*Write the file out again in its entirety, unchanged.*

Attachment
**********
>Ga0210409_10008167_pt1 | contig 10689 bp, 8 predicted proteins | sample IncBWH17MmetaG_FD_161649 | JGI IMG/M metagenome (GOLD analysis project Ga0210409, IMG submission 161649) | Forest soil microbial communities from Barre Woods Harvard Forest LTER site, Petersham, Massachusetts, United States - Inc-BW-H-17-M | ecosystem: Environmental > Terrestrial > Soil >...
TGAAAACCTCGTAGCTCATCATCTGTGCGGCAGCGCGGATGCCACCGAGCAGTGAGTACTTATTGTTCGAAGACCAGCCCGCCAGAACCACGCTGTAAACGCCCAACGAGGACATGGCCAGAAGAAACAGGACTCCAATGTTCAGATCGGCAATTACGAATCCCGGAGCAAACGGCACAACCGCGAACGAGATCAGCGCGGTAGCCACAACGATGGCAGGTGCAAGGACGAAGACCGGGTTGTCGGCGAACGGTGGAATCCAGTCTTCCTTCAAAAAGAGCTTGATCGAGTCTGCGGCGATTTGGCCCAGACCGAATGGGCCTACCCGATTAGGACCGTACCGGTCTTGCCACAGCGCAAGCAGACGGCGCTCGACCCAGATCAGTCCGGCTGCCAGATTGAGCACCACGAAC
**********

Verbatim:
>Ga0210409_10008167_pt1 | contig 10689 bp, 8 predicted proteins | sample IncBWH17MmetaG_FD_161649 | JGI IMG/M metagenome (GOLD analysis project Ga0210409, IMG submission 161649) | Forest soil microbial communities from Barre Woods Harvard Forest LTER site, Petersham, Massachusetts, United States - Inc-BW-H-17-M | ecosystem: Environmental > Terrestrial > Soil >...
TGAAAACCTCGTAGCTCATCATCTGTGCGGCAGCGCGGATGCCACCGAGCAGTGAGTACTTATTGTTCGAAGACCAGCCCGCCAGAACCACGCTGTAAACGCCCAACGAGGACATGGCCAGAAGAAACAGGACTCCAATGTTCAGATCGGCAATTACGAATCCCGGAGCAAACGGCACAACCGCGAACGAGATCAGCGCGGTAGCCACAACGATGGCAGGTGCAAGGACGAAGACCGGGTTGTCGGCGAACGGTGGAATCCAGTCTTCCTTCAAAAAGAGCTTGATCGAGTCTGCGGCGATTTGGCCCAGACCGAATGGGCCTACCCGATTAGGACCGTACCGGTCTTGCCACAGCGCAAGCAGACGGCGCTCGACCCAGATCAGTCCGGCTGCCAGATTGAGCACCACGAAC